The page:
Money

The subject of money is an important one for ADDers. Many ADDers find themselves at odds with money and in any number of situations because of their management of it and their attitude toward it.

  • People with ADHD have a greater amount of debt, more difficulty paying their bills, and less money saved up than people without ADHD.
  • People with ADHD have lower incomes than those without ADHD, even when they have a similar education level (Barkley, Murphy, and Fischer 2008).
  • People with ADHD also miss more days of work due to “unofficial” absences (Secnik, Swensen, and Lage 2009).
  • People with ADHD are more likely to take risks that lead to a loss of money (Dreschler, Rizzo, and Steinhausen 2008).
  • People with ADHD have higher medical costs, prescription drug costs (for all medications, not just those for ADHD), and more total medical costs than those without ADHD (Secnik, Swensen, and Lage 2005).

Because of our society’s reliance on money as a function — and also as a symbol of ‘success’ or ‘worth’, an ADDer’s inability to handle theirs effectively also stigmatizes them in the eyes of others — which in turn makes them feel bad. It’s important to remember that money management can be coped with just like any other area of our lives and that debt, failure to pay bills on time or to budget effectively is not necessarily as reflection of us as a person. We simply need to try new things and foster new skills to improve this area for ourselves and our families.

One thing that I personally have done is to delegate much of the responsibility of money handling to someone else. In my case it was my partner. She made sure all the bills were paid on time, balanced the household budget and also handled my own personal money to prevent me from impulse buying.

If you don’t have someone in your life who qualifies in this area, see if you can find a financial planner to help you understand your money and put it into a perspective you understand. They will be able to suggest ways to budget, break down your spending habits and help you understand the flow of your income and outgo. Many communities have free or nearly free services to help you here.

If delegating is something you decide to do, I suggest that you don’t just drop it all off and walk away. Even if you have someone doing the lion’s share of the work, it’s still important for you to have at least a basic understanding of your finances to give you some power over it when you need it. The idea in this is to take a lot of the day to day stuff away from you so that it doesn’t become overwhelming.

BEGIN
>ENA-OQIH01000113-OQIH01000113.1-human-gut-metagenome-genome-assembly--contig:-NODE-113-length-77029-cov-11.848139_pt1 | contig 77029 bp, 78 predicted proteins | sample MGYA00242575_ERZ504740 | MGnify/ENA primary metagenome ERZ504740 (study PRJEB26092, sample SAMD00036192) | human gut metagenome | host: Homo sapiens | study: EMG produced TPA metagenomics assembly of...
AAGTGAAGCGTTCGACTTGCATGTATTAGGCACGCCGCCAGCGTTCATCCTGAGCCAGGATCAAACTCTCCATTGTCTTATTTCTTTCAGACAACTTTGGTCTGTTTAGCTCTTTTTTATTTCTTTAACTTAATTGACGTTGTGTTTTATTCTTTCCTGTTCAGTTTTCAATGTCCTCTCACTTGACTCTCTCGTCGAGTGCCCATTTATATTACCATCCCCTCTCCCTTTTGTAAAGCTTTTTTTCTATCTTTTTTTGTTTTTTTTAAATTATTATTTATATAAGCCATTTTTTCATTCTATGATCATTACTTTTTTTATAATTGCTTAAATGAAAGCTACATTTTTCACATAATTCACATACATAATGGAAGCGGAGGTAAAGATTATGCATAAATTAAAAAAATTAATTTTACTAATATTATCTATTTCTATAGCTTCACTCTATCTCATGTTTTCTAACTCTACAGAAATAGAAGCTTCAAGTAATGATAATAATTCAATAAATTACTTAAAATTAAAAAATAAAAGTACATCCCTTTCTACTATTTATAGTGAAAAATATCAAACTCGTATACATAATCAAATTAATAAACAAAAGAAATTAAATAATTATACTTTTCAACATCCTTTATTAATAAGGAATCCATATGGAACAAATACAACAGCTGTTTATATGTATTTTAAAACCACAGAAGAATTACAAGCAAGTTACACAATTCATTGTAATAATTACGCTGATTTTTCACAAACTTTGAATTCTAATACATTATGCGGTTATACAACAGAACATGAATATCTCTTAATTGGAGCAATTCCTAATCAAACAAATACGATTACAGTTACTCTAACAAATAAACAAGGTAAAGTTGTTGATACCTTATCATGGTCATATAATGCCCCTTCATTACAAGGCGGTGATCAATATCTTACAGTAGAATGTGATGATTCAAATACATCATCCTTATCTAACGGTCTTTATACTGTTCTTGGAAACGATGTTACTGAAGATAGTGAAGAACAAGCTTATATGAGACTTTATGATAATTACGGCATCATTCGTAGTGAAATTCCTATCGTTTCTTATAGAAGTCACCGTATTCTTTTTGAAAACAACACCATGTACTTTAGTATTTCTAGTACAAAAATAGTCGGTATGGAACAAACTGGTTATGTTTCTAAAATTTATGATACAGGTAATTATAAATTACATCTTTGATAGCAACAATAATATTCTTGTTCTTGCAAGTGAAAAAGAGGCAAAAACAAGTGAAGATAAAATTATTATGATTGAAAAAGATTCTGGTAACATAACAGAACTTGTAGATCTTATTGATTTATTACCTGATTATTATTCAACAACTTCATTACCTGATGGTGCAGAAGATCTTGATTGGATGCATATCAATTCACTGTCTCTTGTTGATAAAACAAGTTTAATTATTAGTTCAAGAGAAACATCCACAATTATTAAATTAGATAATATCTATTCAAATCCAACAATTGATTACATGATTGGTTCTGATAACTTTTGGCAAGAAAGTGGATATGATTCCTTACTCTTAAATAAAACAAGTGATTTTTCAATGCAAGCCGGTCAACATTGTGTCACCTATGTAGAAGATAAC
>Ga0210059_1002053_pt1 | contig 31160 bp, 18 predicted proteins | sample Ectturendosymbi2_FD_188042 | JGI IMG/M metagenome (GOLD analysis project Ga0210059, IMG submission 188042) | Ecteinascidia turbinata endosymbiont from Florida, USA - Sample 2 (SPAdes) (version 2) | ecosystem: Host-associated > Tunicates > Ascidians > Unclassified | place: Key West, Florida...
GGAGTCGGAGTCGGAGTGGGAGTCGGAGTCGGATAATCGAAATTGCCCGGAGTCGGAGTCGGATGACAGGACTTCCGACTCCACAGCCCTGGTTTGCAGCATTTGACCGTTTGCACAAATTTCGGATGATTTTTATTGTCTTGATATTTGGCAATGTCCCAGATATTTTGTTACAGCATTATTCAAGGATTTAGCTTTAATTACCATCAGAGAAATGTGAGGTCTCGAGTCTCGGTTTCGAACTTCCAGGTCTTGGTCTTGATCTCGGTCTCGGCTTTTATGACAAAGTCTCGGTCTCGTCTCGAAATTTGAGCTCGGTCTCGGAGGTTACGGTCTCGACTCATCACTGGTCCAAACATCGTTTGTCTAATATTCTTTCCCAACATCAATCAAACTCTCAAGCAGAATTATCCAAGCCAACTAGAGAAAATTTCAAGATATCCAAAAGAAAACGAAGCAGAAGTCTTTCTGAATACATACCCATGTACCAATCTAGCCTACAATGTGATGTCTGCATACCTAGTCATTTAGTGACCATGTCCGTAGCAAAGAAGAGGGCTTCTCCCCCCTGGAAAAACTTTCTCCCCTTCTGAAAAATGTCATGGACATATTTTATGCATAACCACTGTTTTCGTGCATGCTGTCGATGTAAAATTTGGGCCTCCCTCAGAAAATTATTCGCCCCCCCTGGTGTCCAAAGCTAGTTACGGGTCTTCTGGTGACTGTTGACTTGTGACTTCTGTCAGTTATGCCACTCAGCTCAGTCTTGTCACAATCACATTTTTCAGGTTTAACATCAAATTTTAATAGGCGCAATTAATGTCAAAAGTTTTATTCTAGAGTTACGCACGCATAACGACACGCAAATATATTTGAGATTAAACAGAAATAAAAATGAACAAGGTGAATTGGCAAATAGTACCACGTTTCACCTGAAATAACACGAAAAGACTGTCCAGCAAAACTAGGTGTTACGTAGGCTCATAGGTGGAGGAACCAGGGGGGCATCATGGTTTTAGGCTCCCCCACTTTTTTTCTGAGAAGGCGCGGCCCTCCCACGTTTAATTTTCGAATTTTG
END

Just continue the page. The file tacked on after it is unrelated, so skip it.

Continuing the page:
Everyone’s attitude toward money is different. Some people like the convenience of their ATM card and online banking. Other’s scorn these conveniences in favour of cash in hand and cheque writing. It depends on you. Whatever your preferred method of financing is, make it work for you. Understand that if something isn’t working, it can be changed. For example, I have a bad habit of spending a lot of money on random purchases of convenience — what I call the Tim Horton’s factor. It’s not always coffee, but it tends to be food-related. And it all adds up. So I have had to on occasion stop taking my ATM card out with me when I leave home. Instead I take coffee with me in a reusable mug. On a hot day, I will bring a water bottle with me instead of buying one at the store. These little things matter.

Saving for the future is another hurdle ADDers face. We typically don’t think about something in the future — we have a ‘now or not now’ attitude about our lives. It’s just how we are wired — we don’t plan for things until they are staring us right in the face and this applies to savings as well.

One suggestion from the meeting was to stop spending your small change. Put all your twonies and loonies in a jar and don’t touch them. In a year you could find yourself with hundreds of dollars in there. This money can be used to put toward something you really want — a vacation, a new computer, etc. Or you can put it into a savings account.

One thing I do is to put $50 per pay into a tax-free savings account through my bank. This money is not easily transferable and so it is ideal for putting money aside safe from accidental spending.

If you have trouble remembering to pay your bills, you can use reminders. Computers and smart phones are great for this. You can set regular reminders for bill payments using any number of applications for your computer or other digital device. Some people also use pre-authorized payments to go right from their bank to the people they owe — just make sure that if you do this you have the money available at any given time to pay it out! If you aren’t digitally minded, get a wall or desk calendar and mark it up with bill payment dates and put it somewhere you will always have to see it — on the inside of your front door, the bathroom mirror, whatever!

If you are like me and you have large payouts like rent, house payments or credit card bills — these would be amounts that would be difficult to pay out all at once and leave you short for other things — put some of the money aside when you DON’T have to pay the bill, that way when the time comes, it will balance things out.

One thing you should not do is get down about your money situation. It’s unpleasant for us as times, but money is unavoidable. Money is a tool that allows us to do things in life, and because it’s a tool, we can learn how to use it. And we can use it our way, whatever way it is that works for us. It just takes some time and insight to figure out how.

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